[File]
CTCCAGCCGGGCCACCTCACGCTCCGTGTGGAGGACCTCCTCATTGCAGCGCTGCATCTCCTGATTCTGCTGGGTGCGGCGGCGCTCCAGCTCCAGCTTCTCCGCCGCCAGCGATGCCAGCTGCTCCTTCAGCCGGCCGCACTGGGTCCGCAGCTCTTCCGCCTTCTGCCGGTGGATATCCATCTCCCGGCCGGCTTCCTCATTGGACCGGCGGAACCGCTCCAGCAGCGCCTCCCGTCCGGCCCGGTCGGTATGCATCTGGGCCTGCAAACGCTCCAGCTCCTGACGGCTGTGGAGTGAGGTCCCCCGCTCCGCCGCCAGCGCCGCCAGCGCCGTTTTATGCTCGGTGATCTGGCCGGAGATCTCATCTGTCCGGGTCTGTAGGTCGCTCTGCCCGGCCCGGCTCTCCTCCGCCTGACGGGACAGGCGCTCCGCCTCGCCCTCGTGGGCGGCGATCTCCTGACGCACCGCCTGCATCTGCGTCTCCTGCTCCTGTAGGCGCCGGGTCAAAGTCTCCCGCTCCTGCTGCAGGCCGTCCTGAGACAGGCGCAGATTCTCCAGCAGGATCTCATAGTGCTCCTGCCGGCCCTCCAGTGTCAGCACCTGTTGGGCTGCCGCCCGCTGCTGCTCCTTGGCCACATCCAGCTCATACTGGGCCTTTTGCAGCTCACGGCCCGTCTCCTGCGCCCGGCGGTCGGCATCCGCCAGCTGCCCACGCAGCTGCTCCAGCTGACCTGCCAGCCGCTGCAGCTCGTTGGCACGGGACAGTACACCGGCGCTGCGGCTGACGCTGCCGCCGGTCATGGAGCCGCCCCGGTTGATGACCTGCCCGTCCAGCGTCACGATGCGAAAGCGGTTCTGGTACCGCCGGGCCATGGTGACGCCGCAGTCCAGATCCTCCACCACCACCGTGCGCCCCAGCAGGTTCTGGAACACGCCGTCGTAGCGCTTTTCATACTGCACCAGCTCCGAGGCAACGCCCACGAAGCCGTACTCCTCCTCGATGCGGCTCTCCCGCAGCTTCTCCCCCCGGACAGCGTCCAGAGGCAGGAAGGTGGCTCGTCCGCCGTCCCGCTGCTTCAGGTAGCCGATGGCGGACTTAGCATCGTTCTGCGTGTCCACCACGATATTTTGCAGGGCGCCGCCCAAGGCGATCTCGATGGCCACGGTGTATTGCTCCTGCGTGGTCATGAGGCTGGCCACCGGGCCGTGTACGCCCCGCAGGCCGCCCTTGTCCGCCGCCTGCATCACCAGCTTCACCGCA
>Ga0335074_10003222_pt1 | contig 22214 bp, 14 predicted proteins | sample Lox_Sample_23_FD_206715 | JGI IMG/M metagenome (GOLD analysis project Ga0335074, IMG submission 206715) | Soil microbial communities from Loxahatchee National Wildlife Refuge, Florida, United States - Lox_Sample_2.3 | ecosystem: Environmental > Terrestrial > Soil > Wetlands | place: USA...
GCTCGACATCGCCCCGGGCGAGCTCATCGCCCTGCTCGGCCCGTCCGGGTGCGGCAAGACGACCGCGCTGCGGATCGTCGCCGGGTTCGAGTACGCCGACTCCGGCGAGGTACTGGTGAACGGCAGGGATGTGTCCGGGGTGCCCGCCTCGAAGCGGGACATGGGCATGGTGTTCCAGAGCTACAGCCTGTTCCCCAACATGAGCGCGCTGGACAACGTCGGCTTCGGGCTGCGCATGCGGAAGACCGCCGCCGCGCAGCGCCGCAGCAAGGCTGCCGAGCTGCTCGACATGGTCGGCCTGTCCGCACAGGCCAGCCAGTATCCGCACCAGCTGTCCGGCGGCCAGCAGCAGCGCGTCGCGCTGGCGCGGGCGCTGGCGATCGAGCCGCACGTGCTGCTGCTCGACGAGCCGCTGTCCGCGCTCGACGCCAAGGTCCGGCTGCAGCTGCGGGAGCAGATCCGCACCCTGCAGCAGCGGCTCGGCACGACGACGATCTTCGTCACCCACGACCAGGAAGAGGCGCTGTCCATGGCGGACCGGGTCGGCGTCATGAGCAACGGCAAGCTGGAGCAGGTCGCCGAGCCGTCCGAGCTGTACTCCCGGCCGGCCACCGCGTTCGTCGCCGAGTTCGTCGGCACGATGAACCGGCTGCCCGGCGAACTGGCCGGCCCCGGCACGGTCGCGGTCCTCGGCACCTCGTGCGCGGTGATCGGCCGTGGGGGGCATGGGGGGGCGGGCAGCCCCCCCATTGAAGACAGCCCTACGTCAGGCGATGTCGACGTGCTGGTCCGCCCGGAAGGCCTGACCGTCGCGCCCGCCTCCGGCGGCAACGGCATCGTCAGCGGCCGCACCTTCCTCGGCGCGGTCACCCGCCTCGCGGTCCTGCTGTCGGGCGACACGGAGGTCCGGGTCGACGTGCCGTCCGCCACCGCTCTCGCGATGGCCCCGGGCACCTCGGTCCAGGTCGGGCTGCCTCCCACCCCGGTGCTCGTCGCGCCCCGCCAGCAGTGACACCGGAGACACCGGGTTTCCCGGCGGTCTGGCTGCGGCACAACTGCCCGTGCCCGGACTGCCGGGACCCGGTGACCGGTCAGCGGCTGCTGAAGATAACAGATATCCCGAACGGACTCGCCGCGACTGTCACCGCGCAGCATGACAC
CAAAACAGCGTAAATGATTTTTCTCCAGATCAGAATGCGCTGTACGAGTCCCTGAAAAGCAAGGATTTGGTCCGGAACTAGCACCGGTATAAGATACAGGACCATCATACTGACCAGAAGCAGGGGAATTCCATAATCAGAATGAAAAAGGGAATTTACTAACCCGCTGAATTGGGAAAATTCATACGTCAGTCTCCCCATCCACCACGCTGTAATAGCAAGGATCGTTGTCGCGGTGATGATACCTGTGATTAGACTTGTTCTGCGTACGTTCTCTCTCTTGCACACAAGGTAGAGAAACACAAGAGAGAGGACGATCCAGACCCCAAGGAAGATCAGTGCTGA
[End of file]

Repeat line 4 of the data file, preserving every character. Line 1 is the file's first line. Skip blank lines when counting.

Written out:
CAAAACAGCGTAAATGATTTTTCTCCAGATCAGAATGCGCTGTACGAGTCCCTGAAAAGCAAGGATTTGGTCCGGAACTAGCACCGGTATAAGATACAGGACCATCATACTGACCAGAAGCAGGGGAATTCCATAATCAGAATGAAAAAGGGAATTTACTAACCCGCTGAATTGGGAAAATTCATACGTCAGTCTCCCCATCCACCACGCTGTAATAGCAAGGATCGTTGTCGCGGTGATGATACCTGTGATTAGACTTGTTCTGCGTACGTTCTCTCTCTTGCACACAAGGTAGAGAAACACAAGAGAGAGGACGATCCAGACCCCAAGGAAGATCAGTGCTGA